Rafael Nadal, 23, has won six Grand Slam tennis titles and the singles gold at the 2008 Olympics, and led Spain to victory in the Davis Cup in 2004 and 2009.
Rafael Nadal, 23, has won six Grand Slam tennis titles and the singles gold at the 2008 Olympics, and led Spain to victory in the Davis Cup in 2004 and 2009. Realise that you are just another person. This is one of the most important things I have learnt. On the tennis court you may be different, you may be a star, but when you walk off the court, you are just another person. Some people get confused about that. They think that because they are good at singing, playing tennis, football or whatever, they are good at everything. It is very important to stay grounded.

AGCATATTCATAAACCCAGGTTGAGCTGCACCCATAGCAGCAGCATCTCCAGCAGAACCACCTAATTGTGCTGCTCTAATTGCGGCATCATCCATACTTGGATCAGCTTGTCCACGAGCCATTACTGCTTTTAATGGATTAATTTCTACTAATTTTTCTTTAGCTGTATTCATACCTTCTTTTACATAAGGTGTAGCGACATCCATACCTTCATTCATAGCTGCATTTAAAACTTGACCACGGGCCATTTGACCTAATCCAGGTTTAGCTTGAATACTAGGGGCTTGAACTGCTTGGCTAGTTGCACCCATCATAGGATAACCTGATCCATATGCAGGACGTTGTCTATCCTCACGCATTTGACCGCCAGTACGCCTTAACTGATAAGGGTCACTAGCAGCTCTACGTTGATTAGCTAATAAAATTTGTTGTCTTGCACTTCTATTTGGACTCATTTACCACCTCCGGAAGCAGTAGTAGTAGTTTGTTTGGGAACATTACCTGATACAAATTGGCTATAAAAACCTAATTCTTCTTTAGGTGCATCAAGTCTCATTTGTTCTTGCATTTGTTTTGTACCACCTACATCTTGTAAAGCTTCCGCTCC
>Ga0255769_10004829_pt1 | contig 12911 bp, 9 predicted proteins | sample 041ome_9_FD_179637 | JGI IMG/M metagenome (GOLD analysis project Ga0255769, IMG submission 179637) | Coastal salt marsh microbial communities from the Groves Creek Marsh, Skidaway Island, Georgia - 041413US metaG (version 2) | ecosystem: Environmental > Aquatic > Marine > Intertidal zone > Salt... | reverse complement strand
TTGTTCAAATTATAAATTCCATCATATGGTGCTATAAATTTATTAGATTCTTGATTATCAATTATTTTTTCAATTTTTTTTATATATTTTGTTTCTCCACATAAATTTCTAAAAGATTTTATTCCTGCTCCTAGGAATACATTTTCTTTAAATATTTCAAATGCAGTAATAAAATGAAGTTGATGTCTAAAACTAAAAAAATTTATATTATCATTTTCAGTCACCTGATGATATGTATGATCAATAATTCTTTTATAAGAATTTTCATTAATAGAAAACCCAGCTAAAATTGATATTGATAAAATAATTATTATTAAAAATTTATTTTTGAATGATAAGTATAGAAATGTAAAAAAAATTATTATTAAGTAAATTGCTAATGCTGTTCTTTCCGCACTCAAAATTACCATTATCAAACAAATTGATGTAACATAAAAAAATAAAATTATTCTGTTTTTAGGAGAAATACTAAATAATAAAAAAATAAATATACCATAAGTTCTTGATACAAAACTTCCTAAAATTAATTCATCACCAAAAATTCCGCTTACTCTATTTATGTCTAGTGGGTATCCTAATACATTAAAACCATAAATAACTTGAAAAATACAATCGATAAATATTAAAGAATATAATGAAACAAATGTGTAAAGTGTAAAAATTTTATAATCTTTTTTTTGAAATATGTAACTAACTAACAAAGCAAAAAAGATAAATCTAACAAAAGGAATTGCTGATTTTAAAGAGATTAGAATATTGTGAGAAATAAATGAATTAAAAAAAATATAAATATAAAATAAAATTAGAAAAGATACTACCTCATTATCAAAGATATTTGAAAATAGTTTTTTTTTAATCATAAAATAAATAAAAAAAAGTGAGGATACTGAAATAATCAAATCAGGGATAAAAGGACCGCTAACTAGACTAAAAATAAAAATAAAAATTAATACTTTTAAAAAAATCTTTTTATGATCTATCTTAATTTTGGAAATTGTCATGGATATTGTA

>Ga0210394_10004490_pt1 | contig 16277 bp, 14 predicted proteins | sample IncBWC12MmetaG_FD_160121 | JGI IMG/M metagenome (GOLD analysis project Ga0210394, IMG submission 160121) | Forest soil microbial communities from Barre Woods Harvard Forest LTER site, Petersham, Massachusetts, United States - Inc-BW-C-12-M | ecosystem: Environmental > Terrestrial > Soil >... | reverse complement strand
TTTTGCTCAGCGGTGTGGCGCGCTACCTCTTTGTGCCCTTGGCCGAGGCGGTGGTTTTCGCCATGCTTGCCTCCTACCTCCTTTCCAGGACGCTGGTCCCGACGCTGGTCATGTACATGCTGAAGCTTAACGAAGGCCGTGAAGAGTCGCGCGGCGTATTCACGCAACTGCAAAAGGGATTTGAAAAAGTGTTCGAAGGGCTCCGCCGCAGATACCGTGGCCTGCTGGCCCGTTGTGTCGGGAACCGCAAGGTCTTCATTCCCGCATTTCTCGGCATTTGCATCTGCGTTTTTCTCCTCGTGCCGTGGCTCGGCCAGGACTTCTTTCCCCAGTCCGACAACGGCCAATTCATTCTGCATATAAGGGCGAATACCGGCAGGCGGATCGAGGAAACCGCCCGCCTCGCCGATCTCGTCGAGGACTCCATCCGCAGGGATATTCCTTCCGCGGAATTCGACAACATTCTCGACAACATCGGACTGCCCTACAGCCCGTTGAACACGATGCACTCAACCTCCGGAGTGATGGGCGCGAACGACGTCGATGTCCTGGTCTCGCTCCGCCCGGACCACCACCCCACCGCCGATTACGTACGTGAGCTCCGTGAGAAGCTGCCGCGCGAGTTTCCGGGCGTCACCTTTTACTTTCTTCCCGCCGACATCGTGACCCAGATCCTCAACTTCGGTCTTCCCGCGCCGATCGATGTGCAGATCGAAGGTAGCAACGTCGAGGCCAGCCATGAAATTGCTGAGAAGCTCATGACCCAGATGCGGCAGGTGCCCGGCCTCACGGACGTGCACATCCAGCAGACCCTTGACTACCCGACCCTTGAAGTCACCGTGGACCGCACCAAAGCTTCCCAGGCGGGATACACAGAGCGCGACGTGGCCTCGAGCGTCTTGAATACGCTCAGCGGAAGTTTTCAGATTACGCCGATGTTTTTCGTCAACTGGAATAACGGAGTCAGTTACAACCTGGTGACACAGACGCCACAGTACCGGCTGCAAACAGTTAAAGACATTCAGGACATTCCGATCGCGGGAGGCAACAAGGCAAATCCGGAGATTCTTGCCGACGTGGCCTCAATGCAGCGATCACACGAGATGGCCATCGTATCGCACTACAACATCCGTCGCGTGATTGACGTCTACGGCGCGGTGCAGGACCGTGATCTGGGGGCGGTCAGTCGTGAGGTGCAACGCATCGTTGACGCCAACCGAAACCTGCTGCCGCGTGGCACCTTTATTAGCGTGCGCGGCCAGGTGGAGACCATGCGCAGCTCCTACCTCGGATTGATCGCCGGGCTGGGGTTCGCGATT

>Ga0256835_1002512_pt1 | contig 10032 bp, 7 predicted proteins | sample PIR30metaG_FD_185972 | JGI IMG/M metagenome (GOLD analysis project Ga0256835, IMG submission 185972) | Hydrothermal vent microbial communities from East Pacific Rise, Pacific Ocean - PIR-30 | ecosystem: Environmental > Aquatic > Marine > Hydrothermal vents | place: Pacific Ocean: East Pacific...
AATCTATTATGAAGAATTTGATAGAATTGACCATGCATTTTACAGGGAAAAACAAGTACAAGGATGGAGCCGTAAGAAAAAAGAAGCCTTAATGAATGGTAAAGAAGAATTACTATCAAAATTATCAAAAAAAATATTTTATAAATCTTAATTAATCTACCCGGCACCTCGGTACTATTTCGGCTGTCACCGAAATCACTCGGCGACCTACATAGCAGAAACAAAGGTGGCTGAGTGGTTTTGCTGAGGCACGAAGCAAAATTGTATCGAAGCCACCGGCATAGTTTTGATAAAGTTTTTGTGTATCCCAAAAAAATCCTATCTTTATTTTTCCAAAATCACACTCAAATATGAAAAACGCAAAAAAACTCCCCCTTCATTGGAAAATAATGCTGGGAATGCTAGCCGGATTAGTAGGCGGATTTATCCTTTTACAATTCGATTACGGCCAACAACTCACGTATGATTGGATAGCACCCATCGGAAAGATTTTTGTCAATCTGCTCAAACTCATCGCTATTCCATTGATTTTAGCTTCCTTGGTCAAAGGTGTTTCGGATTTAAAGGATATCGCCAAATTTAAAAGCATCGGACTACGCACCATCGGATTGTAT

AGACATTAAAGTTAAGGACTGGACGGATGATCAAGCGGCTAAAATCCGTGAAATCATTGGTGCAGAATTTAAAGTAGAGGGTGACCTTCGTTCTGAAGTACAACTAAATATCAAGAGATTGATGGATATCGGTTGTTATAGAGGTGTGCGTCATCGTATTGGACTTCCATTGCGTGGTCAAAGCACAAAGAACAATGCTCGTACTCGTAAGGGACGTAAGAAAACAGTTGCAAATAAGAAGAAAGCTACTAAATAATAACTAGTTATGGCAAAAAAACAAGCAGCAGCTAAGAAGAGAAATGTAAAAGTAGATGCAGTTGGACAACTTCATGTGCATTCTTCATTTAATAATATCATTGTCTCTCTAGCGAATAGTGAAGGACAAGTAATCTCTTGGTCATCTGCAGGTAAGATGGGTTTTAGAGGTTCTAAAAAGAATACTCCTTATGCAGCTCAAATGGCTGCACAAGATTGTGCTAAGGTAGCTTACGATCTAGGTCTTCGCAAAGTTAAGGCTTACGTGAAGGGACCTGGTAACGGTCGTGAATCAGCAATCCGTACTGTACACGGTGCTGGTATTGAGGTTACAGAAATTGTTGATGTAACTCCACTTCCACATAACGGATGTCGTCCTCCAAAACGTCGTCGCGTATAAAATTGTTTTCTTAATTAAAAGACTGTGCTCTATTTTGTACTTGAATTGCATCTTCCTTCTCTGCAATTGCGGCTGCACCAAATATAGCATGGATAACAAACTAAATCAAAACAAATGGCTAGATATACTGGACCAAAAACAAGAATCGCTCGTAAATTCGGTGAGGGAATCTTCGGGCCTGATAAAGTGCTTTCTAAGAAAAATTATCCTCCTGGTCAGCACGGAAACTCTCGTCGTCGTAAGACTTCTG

My will to win comes from my education. It doesn't matter what you do, whether you are a tennis player or whatever, education is the basis for everything. Keep control of yourself. My uncle is my coach. When I was younger, if I threw my racket on the ground, or said something I should not have, he would throw me off the court. After that, I learnt to keep control of my temper. You can practise the forehand, you can practise the backhand, but you have to train the mind, too. You have a lot of moments of pressure in your life, not least in tennis, and if you have more control of yourself, you are better prepared to deal with these moments.
You must work hard, persist, to earn your rewards. I practise four to six hours a day, every day. Sometimes I think I don't want to practise, but I still do. The most important thing, even more than winning, is to do your best at all times and be satisfied with your performance. Losing is not all bad. At match point I get very nervous - in fact, I'm nervous every time I go on court because I'm scared of losing. In tennis, you win one day, but the next is like starting over. The only good thing about losing, is that it makes victory sweeter.
As told to Helena Frith Powell